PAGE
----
Monday, March 03, 2008

"A growing list of local government and civic organizations have officially stated their opposition to the controversial project."

Katy Chamber, EDC Go On Record Opposing Trans-Texas Corridor


by John Pape
Fort Bend Now
Copyright 2008

Two prominent Katy-area organizations have formally gone on the record as opposing the Trans-Texas Corridor.

The Katy Area Economic Development Council and the Katy Area Chamber of Commerce passed a joint resolution last week objecting to the proposed transportation and utility right-of-way corridor. They joined a growing list of local government and civic organizations that have officially stated their opposition to the controversial project.

“The information about the (Trans-Texas Corridor) has been limited and the TTC has caused a great deal of concern for the residents of Waller County, Harris County and the Katy area,” the resolution noted.

The joint EDC / Chamber resolution was presented to state transportation officials at last week’s public meeting on the corridor at the Katy High School Performing Arts Center. The meeting, sponsored by the Texas Department of Transportation and attended by more than 200 area residents, was one of 46 such meetings being held at various locations in the state.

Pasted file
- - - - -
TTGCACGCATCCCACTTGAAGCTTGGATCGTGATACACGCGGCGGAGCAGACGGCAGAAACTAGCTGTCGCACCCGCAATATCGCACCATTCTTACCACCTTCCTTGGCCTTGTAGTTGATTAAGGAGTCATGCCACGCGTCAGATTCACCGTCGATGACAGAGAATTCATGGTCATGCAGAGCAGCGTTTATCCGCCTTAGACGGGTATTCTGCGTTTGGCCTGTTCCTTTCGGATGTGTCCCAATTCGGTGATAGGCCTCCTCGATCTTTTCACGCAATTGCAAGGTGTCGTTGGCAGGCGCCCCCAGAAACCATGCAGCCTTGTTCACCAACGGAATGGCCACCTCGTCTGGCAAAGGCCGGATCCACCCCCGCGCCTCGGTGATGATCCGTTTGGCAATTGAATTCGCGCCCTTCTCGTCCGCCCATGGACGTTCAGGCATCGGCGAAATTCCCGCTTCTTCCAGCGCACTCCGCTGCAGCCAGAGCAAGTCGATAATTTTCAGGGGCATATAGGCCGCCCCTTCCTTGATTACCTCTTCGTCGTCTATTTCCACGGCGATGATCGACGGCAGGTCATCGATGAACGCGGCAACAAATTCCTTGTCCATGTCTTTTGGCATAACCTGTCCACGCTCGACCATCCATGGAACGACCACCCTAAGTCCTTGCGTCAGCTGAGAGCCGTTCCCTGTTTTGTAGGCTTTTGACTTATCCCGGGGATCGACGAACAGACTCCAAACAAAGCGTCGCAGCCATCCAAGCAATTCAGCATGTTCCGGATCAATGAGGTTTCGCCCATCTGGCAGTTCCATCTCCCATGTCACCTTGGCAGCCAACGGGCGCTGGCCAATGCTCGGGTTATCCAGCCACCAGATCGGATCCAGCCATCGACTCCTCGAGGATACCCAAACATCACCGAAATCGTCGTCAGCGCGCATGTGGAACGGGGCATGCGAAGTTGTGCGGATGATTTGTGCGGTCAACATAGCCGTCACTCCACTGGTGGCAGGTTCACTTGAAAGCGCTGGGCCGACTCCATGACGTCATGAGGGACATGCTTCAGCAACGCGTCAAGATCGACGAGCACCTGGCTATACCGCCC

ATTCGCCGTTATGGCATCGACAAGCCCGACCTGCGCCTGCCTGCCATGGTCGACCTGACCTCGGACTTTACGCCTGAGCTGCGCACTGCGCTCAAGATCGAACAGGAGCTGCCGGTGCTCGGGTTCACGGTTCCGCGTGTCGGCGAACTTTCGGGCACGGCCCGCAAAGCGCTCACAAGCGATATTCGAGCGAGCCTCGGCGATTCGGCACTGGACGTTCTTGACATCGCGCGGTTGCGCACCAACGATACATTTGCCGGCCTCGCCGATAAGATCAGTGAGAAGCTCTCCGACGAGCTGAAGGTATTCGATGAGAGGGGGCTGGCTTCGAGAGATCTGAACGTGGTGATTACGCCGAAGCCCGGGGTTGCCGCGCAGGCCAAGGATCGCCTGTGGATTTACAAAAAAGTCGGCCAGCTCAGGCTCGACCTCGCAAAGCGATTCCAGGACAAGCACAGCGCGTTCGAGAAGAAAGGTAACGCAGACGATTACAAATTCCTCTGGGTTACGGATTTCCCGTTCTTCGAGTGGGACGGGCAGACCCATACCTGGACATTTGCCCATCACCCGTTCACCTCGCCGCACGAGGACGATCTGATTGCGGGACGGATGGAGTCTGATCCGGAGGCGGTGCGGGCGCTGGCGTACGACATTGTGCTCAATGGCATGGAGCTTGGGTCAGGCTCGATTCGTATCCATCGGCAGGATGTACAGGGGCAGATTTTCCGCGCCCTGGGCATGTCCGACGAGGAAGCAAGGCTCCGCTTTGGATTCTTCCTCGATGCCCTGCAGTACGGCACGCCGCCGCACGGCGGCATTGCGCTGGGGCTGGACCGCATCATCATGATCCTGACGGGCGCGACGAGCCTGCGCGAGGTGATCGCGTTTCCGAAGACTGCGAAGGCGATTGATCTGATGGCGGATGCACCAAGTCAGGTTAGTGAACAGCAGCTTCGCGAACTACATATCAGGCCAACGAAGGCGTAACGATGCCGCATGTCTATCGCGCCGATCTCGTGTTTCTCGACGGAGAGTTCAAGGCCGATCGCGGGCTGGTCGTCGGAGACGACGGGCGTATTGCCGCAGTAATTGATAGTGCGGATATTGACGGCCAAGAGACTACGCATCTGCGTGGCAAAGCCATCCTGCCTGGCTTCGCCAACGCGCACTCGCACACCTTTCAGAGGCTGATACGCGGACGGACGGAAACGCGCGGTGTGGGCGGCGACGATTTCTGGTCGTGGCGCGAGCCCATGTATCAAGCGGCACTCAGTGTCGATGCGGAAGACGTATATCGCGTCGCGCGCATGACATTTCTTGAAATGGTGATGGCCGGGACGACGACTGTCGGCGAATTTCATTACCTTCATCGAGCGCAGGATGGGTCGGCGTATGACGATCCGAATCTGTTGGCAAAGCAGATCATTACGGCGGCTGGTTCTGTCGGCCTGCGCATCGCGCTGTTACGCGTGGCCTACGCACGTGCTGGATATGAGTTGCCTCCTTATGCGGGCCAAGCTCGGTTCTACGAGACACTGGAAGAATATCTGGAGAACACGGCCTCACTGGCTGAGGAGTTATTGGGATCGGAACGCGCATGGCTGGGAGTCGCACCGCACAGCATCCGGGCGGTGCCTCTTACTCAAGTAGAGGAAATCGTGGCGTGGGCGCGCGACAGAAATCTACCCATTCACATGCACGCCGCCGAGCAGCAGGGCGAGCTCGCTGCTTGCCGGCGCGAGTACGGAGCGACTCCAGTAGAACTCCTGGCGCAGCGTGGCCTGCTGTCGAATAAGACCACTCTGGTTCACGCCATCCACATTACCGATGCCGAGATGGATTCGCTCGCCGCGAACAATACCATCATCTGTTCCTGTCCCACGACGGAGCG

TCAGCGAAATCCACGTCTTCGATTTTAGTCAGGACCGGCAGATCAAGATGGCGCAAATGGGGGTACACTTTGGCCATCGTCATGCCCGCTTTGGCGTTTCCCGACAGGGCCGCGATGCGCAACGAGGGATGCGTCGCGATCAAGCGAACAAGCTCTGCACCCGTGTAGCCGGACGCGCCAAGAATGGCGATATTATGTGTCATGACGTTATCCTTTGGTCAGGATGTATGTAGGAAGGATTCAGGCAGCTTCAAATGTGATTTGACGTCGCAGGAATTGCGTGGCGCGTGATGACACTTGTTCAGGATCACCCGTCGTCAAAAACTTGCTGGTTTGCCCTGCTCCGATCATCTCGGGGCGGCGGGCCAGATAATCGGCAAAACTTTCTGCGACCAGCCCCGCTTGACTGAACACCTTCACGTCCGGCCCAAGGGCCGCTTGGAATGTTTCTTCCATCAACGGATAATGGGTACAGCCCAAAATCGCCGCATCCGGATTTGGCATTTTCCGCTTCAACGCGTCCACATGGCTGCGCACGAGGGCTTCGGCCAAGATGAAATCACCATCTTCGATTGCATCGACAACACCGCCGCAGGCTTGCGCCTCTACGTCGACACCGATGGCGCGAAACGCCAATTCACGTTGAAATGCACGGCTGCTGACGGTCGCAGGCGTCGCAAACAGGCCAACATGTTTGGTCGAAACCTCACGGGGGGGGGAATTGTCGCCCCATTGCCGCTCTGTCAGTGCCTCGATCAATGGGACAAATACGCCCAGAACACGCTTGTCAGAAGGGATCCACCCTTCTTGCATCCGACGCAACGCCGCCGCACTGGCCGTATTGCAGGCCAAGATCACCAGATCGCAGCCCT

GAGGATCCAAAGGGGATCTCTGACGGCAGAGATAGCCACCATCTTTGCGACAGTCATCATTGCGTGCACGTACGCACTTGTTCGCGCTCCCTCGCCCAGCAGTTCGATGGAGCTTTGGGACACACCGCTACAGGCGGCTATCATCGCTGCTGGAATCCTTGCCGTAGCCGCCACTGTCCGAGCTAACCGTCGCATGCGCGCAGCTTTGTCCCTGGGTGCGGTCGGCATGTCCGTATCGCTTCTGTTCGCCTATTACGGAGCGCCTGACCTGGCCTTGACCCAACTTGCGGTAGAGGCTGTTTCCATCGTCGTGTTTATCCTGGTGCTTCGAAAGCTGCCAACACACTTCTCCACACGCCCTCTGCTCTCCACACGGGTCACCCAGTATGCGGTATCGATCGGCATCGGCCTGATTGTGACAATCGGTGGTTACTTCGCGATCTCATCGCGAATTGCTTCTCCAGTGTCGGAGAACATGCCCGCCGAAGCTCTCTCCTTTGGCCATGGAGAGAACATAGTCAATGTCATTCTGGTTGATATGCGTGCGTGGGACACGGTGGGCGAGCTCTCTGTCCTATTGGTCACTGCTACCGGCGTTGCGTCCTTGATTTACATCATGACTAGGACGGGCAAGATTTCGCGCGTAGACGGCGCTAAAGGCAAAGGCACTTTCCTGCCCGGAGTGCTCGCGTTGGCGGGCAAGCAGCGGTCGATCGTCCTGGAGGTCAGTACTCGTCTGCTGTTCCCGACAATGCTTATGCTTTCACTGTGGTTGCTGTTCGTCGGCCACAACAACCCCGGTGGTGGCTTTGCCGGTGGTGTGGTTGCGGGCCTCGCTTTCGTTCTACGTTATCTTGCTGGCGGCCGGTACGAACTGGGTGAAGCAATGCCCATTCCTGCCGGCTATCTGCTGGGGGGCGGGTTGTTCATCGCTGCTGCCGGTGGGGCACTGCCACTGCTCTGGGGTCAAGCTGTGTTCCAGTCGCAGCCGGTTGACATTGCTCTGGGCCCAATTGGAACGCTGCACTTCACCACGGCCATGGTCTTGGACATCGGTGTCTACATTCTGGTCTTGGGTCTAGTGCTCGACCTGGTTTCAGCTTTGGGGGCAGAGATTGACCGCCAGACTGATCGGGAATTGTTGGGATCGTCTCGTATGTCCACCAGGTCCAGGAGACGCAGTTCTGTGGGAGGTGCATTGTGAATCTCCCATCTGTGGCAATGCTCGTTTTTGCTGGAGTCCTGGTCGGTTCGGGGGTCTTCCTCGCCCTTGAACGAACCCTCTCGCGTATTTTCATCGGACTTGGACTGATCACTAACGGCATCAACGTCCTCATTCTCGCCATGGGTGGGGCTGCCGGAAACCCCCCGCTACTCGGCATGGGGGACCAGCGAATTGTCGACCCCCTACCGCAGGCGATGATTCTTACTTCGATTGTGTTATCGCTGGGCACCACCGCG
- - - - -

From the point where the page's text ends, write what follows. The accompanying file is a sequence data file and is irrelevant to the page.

The Waller County Commissioners Court also presented a resolution in opposition to the proposal, saying that it did not take into account the county’s mobility plan. Additionally, state representatives Dwayne Bohac, Bill Calligari and John Zerwas were at the meeting to voice their opposition to the TTC.

The Trans-Texas Corridor has been the subject of debate, often heated, throughout the series of public meetings. No one spoke up in favor of the proposal at the Katy meeting, nor did anyone favor the corridor at a similar meeting the day before in Rosenberg.

As proposed, the Trans-Texas Corridor would be a conduit for highways, rail lines and utility rights-of-way. It would include separate lanes for passenger vehicles and commercial truck traffic, high speed commuter rail service and utility infrastructure for oil, gas, water, electricity and telecommunications services.

The series of meetings are being held to gather public input on the draft environmental impact study for the corridor. TxDOT spokesperson Karen Othon said that the comments offered at the meetings, as well as in writing and from a specially-designated website, will be submitted to the Federal Highway Administration for their review.

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